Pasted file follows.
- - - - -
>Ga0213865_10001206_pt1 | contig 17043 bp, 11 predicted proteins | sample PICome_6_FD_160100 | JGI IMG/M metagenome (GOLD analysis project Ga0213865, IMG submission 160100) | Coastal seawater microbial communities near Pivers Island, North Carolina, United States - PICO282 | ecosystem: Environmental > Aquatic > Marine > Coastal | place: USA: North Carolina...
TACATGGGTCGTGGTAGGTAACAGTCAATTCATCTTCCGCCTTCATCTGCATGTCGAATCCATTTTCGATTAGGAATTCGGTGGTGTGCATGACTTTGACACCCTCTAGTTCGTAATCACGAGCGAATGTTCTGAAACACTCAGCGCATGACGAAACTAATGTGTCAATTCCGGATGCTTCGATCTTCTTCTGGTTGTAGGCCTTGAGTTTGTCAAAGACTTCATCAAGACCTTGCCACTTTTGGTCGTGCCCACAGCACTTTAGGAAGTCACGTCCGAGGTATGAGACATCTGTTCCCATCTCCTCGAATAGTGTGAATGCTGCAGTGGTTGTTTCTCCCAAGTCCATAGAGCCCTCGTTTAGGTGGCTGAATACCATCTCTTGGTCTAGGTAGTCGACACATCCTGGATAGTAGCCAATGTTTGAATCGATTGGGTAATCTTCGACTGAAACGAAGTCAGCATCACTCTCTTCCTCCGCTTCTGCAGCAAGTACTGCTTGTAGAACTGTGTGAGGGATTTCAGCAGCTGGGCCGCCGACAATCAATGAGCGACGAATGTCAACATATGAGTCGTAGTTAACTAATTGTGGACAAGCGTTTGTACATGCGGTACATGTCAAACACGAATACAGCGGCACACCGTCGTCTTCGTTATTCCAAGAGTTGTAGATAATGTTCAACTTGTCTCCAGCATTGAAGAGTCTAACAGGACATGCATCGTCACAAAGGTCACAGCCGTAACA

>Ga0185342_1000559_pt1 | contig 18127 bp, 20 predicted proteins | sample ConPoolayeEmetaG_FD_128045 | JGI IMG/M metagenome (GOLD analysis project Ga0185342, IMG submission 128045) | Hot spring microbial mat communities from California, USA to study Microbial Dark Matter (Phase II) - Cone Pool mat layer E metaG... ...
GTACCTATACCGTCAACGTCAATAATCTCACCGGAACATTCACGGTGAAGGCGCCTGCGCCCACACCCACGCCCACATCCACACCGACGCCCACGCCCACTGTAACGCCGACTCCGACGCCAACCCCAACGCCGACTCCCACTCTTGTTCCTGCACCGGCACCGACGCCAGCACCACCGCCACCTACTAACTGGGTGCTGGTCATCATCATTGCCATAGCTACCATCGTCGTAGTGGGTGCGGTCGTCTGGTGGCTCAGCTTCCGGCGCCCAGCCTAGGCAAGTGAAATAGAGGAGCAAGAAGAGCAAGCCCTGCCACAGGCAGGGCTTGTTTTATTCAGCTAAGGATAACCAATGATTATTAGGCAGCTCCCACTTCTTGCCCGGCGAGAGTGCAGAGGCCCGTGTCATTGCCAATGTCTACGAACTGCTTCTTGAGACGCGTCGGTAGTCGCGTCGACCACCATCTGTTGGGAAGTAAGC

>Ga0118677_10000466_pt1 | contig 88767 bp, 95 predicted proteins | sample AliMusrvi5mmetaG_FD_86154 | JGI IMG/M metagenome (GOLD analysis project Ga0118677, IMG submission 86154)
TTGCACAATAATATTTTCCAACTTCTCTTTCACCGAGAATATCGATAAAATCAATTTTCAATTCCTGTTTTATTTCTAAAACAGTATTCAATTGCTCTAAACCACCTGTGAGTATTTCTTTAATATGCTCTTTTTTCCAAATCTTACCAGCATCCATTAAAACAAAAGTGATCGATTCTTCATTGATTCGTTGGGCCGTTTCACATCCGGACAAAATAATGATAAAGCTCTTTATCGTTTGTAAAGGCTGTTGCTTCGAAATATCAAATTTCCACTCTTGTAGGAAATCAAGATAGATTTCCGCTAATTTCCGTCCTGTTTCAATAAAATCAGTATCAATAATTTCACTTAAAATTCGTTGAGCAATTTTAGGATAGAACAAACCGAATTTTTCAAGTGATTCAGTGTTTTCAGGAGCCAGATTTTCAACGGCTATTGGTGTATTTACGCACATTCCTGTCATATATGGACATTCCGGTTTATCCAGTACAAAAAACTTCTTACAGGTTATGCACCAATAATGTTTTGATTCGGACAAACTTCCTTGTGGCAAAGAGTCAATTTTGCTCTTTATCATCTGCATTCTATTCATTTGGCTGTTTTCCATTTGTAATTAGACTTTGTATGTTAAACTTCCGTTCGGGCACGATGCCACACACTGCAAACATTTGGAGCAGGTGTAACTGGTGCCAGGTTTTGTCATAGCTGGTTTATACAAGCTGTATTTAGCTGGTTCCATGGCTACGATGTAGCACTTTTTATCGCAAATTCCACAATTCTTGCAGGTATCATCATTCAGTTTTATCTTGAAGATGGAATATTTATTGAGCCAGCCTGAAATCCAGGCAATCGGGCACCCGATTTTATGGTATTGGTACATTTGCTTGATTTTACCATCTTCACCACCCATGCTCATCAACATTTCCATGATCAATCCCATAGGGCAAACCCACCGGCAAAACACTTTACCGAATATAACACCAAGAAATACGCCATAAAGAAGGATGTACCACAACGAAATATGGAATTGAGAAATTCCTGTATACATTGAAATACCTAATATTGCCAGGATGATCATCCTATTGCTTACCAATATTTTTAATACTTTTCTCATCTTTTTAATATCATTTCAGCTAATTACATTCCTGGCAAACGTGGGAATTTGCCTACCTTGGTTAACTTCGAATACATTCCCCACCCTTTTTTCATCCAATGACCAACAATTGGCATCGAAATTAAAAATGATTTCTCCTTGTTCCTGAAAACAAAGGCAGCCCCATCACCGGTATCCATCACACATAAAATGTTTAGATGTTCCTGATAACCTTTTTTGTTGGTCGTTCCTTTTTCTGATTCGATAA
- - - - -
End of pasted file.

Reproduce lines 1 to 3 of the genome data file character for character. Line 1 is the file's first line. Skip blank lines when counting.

>Ga0213865_10001206_pt1 | contig 17043 bp, 11 predicted proteins | sample PICome_6_FD_160100 | JGI IMG/M metagenome (GOLD analysis project Ga0213865, IMG submission 160100) | Coastal seawater microbial communities near Pivers Island, North Carolina, United States - PICO282 | ecosystem: Environmental > Aquatic > Marine > Coastal | place: USA: North Carolina...
TACATGGGTCGTGGTAGGTAACAGTCAATTCATCTTCCGCCTTCATCTGCATGTCGAATCCATTTTCGATTAGGAATTCGGTGGTGTGCATGACTTTGACACCCTCTAGTTCGTAATCACGAGCGAATGTTCTGAAACACTCAGCGCATGACGAAACTAATGTGTCAATTCCGGATGCTTCGATCTTCTTCTGGTTGTAGGCCTTGAGTTTGTCAAAGACTTCATCAAGACCTTGCCACTTTTGGTCGTGCCCACAGCACTTTAGGAAGTCACGTCCGAGGTATGAGACATCTGTTCCCATCTCCTCGAATAGTGTGAATGCTGCAGTGGTTGTTTCTCCCAAGTCCATAGAGCCCTCGTTTAGGTGGCTGAATACCATCTCTTGGTCTAGGTAGTCGACACATCCTGGATAGTAGCCAATGTTTGAATCGATTGGGTAATCTTCGACTGAAACGAAGTCAGCATCACTCTCTTCCTCCGCTTCTGCAGCAAGTACTGCTTGTAGAACTGTGTGAGGGATTTCAGCAGCTGGGCCGCCGACAATCAATGAGCGACGAATGTCAACATATGAGTCGTAGTTAACTAATTGTGGACAAGCGTTTGTACATGCGGTACATGTCAAACACGAATACAGCGGCACACCGTCGTCTTCGTTATTCCAAGAGTTGTAGATAATGTTCAACTTGTCTCCAGCATTGAAGAGTCTAACAGGACATGCATCGTCACAAAGGTCACAGCCGTAACA

>Ga0185342_1000559_pt1 | contig 18127 bp, 20 predicted proteins | sample ConPoolayeEmetaG_FD_128045 | JGI IMG/M metagenome (GOLD analysis project Ga0185342, IMG submission 128045) | Hot spring microbial mat communities from California, USA to study Microbial Dark Matter (Phase II) - Cone Pool mat layer E metaG... ...